Kim, Khloe and Kourtney Kardashian permit the use of their names and images of their curvaceous bodies to promote “QuickTrim” diet products, a line of dietary supplements making overblown claims typical of the weight loss supplement industry. Their personal testimonies and formidable publicity machine (Kim alone has over 13 million followers on Twitter), “has reportedly generated $45 million in revenue since they struck the deal with New Jersey-based Windmill Health Products in 2009,” according to the N.Y. Post. Naturally, the sisters are paid for their efforts, although how that amount is calculated or how much they receive apparently is not a matter of public record.
Archive for Legal
by Igor I. Bussel & Andrey A. Pavlov Jr.
Jann Bellamy has recently authored an excellent piece on the limitations of the FDA and how the DSHEA actually protects the profits of supplement manufacturers rather than the health and well-being of consumers. Bellamy used the very poignant and currently “controversial” example of DMAA (methylhexanamine or 1,3-dimethylamylamine) to illustrate her point regarding the loopholes and lack of enforcement power of the FDA. The authors of this piece had been considering writing about DMAA and felt this would be an excellent time to further expound on Bellamy’s work. The goal of this article will be twofold: 1) to discuss the known history and pharmacology of DMAA, especially in regards to the basic methodology for evaluating novel substances or novel uses of substances in the context of lacking RCT level evidence (i.e. the concept of science vs. evidence based medicine) and 2) how the DMAA story clearly and unequivocally demonstrates how the DSHEA allows for unscrupulous profiteers to game the system with little, if any, consequence and nothing but profit until the cost in lives forces the issue.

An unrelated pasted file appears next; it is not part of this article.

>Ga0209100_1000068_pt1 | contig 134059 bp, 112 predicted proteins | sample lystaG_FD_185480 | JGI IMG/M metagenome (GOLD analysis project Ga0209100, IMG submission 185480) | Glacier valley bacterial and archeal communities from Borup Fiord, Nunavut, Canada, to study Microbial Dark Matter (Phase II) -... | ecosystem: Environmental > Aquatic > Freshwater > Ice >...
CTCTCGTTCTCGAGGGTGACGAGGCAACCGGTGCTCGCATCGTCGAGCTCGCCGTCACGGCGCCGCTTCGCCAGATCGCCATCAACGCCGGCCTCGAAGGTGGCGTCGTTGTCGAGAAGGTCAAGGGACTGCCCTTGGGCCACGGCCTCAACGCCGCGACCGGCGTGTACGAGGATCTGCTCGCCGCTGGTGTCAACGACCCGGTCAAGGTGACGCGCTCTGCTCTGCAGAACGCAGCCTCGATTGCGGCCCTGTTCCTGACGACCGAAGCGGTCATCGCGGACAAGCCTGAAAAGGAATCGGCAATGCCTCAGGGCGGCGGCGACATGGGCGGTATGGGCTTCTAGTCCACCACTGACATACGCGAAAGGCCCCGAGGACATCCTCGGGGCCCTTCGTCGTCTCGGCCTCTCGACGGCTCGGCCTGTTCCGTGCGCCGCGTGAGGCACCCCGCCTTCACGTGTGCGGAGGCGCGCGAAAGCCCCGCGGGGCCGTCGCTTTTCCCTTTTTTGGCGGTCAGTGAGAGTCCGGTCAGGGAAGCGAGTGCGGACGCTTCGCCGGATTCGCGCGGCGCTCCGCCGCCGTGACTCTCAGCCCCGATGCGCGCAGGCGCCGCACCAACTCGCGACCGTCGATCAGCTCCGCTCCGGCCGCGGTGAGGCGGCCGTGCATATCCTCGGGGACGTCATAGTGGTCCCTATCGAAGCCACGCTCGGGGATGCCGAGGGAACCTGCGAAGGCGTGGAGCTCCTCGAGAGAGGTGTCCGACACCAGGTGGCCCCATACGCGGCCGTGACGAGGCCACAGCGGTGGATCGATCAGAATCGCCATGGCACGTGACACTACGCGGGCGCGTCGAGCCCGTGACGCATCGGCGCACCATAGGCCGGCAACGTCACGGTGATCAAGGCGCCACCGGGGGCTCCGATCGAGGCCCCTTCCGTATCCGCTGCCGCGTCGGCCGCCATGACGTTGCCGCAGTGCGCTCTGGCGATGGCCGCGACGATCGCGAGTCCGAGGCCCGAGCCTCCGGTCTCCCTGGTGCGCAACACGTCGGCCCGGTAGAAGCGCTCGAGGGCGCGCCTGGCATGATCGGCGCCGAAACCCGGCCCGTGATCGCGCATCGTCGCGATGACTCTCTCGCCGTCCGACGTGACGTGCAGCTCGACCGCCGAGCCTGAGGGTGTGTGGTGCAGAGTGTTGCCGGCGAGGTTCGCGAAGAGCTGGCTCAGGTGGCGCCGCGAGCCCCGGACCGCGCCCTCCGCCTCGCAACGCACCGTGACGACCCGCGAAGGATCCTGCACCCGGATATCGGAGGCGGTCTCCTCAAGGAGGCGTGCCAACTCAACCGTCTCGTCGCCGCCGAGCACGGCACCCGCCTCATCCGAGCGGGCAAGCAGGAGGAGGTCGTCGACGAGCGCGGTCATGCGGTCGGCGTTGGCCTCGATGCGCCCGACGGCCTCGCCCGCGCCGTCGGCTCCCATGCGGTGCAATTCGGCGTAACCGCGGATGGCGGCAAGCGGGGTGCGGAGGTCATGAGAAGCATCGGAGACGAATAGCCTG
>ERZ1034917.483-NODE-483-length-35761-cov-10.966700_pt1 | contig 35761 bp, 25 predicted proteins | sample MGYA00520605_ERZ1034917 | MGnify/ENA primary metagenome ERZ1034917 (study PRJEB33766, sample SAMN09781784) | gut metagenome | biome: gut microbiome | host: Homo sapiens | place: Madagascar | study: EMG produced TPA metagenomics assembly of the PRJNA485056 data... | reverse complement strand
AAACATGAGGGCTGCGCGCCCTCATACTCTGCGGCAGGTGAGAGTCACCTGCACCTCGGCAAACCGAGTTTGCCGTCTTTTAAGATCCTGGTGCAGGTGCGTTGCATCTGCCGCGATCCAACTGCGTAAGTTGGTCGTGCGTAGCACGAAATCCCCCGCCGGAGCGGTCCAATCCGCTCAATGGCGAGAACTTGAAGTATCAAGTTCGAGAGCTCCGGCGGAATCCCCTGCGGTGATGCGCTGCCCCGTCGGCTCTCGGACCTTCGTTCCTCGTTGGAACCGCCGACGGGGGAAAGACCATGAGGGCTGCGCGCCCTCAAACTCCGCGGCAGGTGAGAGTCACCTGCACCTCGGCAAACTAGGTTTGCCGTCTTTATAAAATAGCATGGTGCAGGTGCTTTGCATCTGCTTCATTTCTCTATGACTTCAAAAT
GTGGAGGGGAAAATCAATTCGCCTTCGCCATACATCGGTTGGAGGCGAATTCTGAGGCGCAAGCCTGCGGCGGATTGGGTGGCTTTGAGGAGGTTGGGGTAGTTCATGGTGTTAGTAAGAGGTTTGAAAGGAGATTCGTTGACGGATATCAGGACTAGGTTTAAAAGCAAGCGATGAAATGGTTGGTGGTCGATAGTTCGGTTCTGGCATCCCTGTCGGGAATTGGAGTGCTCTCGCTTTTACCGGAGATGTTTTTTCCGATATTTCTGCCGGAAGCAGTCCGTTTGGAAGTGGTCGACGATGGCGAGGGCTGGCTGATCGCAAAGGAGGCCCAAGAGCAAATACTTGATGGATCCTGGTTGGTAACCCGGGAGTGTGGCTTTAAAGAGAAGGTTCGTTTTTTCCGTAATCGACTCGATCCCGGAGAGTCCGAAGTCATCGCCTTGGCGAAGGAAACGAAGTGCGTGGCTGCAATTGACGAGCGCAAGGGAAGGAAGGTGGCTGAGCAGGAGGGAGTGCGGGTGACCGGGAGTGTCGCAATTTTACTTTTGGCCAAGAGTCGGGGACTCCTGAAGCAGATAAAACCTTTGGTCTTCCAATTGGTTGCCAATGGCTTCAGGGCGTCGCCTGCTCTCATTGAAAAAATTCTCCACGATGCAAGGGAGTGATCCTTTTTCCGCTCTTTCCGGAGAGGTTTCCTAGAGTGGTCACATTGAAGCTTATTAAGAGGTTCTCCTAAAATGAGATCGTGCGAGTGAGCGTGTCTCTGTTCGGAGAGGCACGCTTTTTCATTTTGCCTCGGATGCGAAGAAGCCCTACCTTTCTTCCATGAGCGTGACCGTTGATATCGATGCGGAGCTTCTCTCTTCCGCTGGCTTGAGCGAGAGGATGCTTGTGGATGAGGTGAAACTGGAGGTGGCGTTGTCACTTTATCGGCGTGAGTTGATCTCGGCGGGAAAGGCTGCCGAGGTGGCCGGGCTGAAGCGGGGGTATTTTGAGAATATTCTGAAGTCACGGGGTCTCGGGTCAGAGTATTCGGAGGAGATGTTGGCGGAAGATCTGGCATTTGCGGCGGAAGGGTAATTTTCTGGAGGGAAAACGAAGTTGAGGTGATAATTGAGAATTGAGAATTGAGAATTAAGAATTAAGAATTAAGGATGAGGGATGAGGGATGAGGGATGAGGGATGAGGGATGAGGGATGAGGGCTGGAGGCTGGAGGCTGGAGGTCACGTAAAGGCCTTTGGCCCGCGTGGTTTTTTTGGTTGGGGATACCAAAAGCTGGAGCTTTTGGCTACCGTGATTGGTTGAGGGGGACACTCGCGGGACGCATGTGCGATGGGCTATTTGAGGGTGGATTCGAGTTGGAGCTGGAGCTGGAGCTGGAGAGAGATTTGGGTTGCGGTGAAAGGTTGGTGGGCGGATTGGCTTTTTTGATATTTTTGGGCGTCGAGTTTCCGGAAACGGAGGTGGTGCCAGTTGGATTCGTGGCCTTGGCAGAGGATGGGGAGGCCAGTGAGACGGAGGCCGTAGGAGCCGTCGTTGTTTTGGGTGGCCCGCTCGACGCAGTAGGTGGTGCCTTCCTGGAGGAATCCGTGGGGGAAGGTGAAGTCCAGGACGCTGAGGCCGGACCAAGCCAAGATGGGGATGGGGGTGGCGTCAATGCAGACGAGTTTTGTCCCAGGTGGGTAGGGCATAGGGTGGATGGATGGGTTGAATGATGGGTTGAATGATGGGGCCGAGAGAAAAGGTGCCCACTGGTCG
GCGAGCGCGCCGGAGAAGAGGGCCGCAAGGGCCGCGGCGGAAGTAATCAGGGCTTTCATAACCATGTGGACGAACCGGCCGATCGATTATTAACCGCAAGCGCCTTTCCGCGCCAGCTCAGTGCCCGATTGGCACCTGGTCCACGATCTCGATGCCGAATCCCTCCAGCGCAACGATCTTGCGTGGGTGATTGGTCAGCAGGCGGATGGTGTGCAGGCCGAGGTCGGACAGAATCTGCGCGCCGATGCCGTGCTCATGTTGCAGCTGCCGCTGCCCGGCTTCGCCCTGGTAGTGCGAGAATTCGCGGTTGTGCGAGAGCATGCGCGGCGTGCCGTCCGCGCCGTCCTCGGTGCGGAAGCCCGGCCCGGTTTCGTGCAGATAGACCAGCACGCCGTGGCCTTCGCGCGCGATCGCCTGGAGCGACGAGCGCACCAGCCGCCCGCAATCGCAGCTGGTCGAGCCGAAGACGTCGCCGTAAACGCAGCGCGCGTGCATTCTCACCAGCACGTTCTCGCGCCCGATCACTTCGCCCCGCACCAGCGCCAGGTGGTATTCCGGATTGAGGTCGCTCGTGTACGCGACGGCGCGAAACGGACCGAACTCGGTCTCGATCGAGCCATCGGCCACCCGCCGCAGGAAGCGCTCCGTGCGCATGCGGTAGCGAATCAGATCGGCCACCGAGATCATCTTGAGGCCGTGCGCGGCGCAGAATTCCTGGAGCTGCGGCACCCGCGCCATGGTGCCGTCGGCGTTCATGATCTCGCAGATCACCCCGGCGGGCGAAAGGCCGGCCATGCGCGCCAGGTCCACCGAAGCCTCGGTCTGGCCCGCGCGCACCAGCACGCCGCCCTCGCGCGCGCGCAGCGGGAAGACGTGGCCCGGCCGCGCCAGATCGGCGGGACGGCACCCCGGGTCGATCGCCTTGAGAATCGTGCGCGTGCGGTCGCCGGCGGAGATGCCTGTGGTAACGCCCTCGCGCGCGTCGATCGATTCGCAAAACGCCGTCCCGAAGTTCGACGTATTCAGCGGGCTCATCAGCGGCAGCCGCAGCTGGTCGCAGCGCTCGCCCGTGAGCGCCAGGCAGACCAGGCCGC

DMAA was originally developed by Eli-Lilly in 1948 and then later trademarked as Forthane to be used as a nasal decongestant (there are varying accounts but it seems that Eli Lilly patented the molecule in the early 1940’s and then trademarked and marketed it as Forthane in 1971 for allergic rhinitis and then voluntarily withdrew it in 1983). The mechanism of action was vasoconstriction – the blood vessels in the nose would constrict so that less blood flow would lead to less nasal discharge. This is a mechanism used by common OTC nasal sprays like oxymetazoline (Afrin) and is indeed quite effective. However, Forthane was later withdrawn from the market because of significant side effects including headaches, tremors, and increased blood pressure. These effects likely occur because DMAA is structurally similar to amphetamine and as a result, the compound is not only a vasoconstricting agent but is also a central nervous system (CNS) stimulant.
Pennsylvania legislators need to know only one thing about House Bill 612 (licensure of naturopathic “doctors”) to vote against it: As a means of “naturopathic musculoskeletal therapy” the bill would allow naturopaths to “reposition body tissues and organs.”